Sonata form – thematic modules

The four thematic modules that comprise a typical two-part sonata exposition (P, TR, S, and C) create a thematic rotation that is found again in the recapitulation and often referenced in the development.

Primary theme module (P)

The P theme has several functions: (1) establish the home key, (2) present the primary melodic material to begins the thematic cycle, and (3) begin the motion toward the MC and the EEC.

Most often a P theme is harmonically closed, ending with a I:PAC or, less typically, with a I:HC. (In smaller sonatas, P might be a single phrase (antecedent or presentation) that does not end with a cadence.) When a P theme ends with a PAC and is followed by another theme also ending with a PAC, the P module contains a “primary theme group.” The themes in a primary theme group are differentiated with subscripts: P1 and P2.

A P theme may exhibit any standard theme type (sentence, period, hybrid, compound), though sentences are more common. Typically, a P theme is relatively “tight-knit” as compared to other thematic modules, containing a more straightforward presentation of tonic and less phrase deviations.

Transition module (TR)

The TR module’s principal functional role is to drive toward the MC that marks its end. This is both a harmonic motion and a rhetorical motion, characterized by energy gain. An analysis of a TR module should center around the MC and how the composer approaches it.

Harmonic motion

In a sonata, a transition may be “modulating” or “non-modulating.” A non-modulating TR will lead to a I:HC MC, while a modulating TR leads to a V (or III): HC MC.

Melodic/motivic characteristics

We will follow Hepokoski & Darcy’s practice of locating the beginning of TR at the start of a phrase. In general, once you hear TR function clearly projected, track back to the beginning of that phrase and label it the beginning of TR. Unlike primary themes, transitions are much “looser” thematically. This module of the sonata is often associated with phrase expansions and compression. More generally, anything that can be associated with continuation function fits transition function, as well: fragmentation, liquidation, acceleration of melodic or harmonic rhythm, etc.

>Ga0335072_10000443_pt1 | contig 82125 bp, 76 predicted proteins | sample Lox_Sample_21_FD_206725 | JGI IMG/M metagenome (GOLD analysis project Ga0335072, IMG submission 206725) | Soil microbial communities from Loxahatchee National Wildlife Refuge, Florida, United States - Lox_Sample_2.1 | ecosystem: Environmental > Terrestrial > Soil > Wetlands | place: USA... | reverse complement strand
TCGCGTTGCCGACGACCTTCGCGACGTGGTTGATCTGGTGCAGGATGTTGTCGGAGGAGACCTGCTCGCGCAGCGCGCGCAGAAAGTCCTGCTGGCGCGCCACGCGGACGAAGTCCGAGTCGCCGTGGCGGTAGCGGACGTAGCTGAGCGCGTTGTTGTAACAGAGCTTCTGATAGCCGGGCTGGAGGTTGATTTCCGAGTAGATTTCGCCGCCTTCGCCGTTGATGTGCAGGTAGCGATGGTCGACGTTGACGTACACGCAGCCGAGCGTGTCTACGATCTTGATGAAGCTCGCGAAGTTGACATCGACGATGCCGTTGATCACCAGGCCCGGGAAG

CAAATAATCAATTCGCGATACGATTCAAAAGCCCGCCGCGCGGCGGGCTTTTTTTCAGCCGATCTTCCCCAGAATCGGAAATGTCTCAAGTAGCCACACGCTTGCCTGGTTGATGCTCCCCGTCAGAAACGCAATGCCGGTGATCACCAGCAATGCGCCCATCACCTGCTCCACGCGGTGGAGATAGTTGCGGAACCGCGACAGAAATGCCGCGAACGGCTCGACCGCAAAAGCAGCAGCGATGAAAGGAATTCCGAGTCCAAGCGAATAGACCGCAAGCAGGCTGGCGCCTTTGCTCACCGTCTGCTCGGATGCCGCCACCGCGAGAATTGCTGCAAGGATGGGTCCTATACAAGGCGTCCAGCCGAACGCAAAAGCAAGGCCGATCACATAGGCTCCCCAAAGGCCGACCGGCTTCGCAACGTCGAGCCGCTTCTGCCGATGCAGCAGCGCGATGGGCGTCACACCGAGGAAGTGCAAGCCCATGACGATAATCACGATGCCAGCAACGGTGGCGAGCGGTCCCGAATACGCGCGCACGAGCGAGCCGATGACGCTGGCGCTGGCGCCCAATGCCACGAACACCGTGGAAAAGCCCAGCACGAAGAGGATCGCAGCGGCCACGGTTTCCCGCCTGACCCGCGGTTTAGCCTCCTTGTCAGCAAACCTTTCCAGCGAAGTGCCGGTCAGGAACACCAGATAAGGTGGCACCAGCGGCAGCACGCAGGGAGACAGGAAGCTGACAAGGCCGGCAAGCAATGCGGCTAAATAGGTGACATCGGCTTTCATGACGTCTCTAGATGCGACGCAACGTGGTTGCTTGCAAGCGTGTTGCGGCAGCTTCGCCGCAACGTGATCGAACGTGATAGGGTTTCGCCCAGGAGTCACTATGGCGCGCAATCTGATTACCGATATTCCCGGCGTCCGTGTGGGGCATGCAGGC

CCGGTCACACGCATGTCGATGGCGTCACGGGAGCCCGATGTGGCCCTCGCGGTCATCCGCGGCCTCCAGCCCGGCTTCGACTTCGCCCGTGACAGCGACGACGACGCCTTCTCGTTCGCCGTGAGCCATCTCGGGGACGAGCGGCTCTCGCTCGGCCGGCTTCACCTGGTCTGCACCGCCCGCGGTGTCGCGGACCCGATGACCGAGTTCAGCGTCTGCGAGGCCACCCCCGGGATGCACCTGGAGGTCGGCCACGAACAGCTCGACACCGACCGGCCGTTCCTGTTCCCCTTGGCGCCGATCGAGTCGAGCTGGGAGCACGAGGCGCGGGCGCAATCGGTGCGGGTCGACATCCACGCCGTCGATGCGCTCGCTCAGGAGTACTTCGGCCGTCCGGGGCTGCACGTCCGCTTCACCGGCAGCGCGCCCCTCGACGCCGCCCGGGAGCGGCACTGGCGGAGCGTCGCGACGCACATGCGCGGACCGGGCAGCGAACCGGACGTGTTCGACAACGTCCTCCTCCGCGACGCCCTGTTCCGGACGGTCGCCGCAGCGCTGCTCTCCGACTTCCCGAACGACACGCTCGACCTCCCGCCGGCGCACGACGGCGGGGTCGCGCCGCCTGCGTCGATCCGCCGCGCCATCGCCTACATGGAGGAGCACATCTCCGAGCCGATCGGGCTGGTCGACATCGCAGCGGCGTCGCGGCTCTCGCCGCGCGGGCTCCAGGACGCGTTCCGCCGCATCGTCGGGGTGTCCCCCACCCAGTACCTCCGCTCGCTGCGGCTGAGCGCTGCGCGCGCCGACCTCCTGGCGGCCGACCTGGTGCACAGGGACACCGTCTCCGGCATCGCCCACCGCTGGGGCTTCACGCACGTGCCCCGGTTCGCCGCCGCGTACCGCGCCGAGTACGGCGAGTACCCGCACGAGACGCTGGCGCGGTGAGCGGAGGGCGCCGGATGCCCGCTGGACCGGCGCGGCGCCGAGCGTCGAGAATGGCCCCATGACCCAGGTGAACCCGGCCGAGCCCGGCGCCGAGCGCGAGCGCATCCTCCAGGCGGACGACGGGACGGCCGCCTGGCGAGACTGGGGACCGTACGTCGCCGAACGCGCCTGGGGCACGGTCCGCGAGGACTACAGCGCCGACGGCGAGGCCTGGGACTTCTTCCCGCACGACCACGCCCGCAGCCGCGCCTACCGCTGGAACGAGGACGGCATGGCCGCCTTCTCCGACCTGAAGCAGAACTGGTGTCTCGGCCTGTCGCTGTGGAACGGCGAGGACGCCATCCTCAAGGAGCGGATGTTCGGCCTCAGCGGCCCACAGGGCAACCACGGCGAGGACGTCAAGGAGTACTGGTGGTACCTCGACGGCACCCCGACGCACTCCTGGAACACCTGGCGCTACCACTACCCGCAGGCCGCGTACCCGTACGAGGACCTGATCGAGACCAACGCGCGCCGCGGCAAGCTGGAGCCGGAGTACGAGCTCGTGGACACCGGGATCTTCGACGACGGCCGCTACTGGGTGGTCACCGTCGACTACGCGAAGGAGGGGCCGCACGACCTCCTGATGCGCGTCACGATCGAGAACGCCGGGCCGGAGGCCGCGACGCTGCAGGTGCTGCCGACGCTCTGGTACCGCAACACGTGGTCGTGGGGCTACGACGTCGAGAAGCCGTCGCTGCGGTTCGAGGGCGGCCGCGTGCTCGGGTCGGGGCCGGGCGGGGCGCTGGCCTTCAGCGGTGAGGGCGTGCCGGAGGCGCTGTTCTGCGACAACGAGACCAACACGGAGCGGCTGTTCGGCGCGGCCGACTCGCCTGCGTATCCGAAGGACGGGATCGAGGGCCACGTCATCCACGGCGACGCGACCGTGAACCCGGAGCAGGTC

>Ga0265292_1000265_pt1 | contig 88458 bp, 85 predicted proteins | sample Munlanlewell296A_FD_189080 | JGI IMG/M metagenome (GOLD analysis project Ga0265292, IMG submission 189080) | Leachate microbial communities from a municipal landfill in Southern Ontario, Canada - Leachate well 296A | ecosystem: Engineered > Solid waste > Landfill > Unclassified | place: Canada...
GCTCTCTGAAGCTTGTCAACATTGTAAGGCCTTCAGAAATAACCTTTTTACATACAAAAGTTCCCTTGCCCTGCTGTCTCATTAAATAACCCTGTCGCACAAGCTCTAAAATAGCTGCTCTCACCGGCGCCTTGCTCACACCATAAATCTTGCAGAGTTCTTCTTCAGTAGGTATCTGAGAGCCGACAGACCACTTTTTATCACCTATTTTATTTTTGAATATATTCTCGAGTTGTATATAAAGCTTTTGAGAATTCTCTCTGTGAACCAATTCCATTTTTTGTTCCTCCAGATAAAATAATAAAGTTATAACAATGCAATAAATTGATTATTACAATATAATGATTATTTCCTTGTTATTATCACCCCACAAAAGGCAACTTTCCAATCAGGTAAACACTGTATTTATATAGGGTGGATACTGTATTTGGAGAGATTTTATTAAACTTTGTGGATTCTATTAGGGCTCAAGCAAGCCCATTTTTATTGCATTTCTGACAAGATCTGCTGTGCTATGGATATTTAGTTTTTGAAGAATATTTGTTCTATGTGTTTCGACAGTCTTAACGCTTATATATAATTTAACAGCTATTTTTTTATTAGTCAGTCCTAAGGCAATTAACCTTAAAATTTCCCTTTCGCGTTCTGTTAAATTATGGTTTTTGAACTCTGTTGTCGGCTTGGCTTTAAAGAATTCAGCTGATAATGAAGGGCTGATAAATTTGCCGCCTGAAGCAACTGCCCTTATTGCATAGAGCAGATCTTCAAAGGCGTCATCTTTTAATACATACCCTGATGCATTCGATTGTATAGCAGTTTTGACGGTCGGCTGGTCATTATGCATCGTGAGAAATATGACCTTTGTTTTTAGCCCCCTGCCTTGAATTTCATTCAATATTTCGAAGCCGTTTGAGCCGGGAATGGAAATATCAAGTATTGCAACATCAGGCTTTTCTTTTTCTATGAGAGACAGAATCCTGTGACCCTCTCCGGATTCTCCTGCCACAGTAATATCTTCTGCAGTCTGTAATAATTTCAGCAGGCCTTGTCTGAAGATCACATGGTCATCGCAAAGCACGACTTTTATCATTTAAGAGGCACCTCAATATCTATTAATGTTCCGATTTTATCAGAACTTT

Melodically, we classify transitions as (1) independent, or (2) dissolving.

An independent TR begins with new thematic material. In other words, it is not P-based.

Dissolving TR modules all take some part of the P theme and dissolve, degenerate, or liquidate as the module gains energy and moves toward the MC.

  • In the case of a dissolving restatement, P ends and then seems to begin again. This restatement of P dissolves into TR function, and we can subsequently reinterpret the whole theme as a dissolving-restatement type of TR.
  • In a dissolving consequent, continuation, or hybrid, the P module will consist of the opening phrase of a theme, and the closing phrase of the theme will begin as usual but degenerate into TR.
  • A dissolving P-codetta will introduce post-cadential material to reinforce the cadence at the end of P, and that post-cadential material will dissolve into TR rhetoric.

In the following example from Beethoven’s Piano Sonata in G minor, Op. 49, No. 1, a III: HC MC is clearly found in m. 15 and coincides with the structural HC. Backtracking, notice the continuational characteristics at m. 12 which indicate that the transition must begin at m. 9. (Remember, we always begin a transition at the start of a phrase.) Both the primary theme and transition begin with the same presentation, and therefore, this is a modulating, dissolving transition. As a listener, we will likely not realize that the transition is a transition until we reach m. 12, where the continuation begins to project characteristics associated with TR.

Beethoven, Piano Sonata in G minor, Op. 49, No. 1, i

Subordinate theme module (S)

The chief function of S, which is in the subordinate key of the sonata, is to lead to a PAC in that key — the essential expositional closure (EEC). Because of its role in relation to this central harmonic event (and its corresponding cadence in the recapitulation, the ESC), the S module is of immense importance and interest in a sonata-form movement. Hepokoski and Darcy go so far as to say that “what happens in S makes a sonata a sonata” (p. 117). Because the EEC is of such structural importance, its arrival is often delayed and dramatized to a great degree.

Thematically, the S theme is much looser than the P theme. It is typical to find extended continuations and expanded cadential passages, all as a means towards dramatizing the eventual arrival at the EEC.

It is important to note that new melodic material is not a requirement of S. In fact, many sonatas – especially those composed by Haydn – have S themes that resemble the P theme. (These are called mono-thematic sonatas.)

Closing module (C)

The definitive characteristics of C are that it follows the EEC, and that it is not S. C modules can present wholly new thematic material, or they can borrow from P or TR. They cannot, by definition, be S-based, since that would be a continuation of S. (Keep in mind that the EEC must go on to new material, otherwise the S module continues and the EEC has not been reached yet.)

The C module will always be in the secondary key. It is post-cadential, and the harmonic goal of the exposition has already been reached. If C goes somewhere else, it is not C.

Retransition (RT)

A retransition is like a turnaround in pop/rock or blues music. It is a dominant chord or arrival in the home key that prepares the return to the home key at the beginning of the repeat of the exposition. The difference between an RT and a turnaround is that an RT follows a modulation. When the RT follows a secondary key of V, it turns I in the key of V into V into the key of I by repetition, melodic figuration, or the adding of a chordal seventh.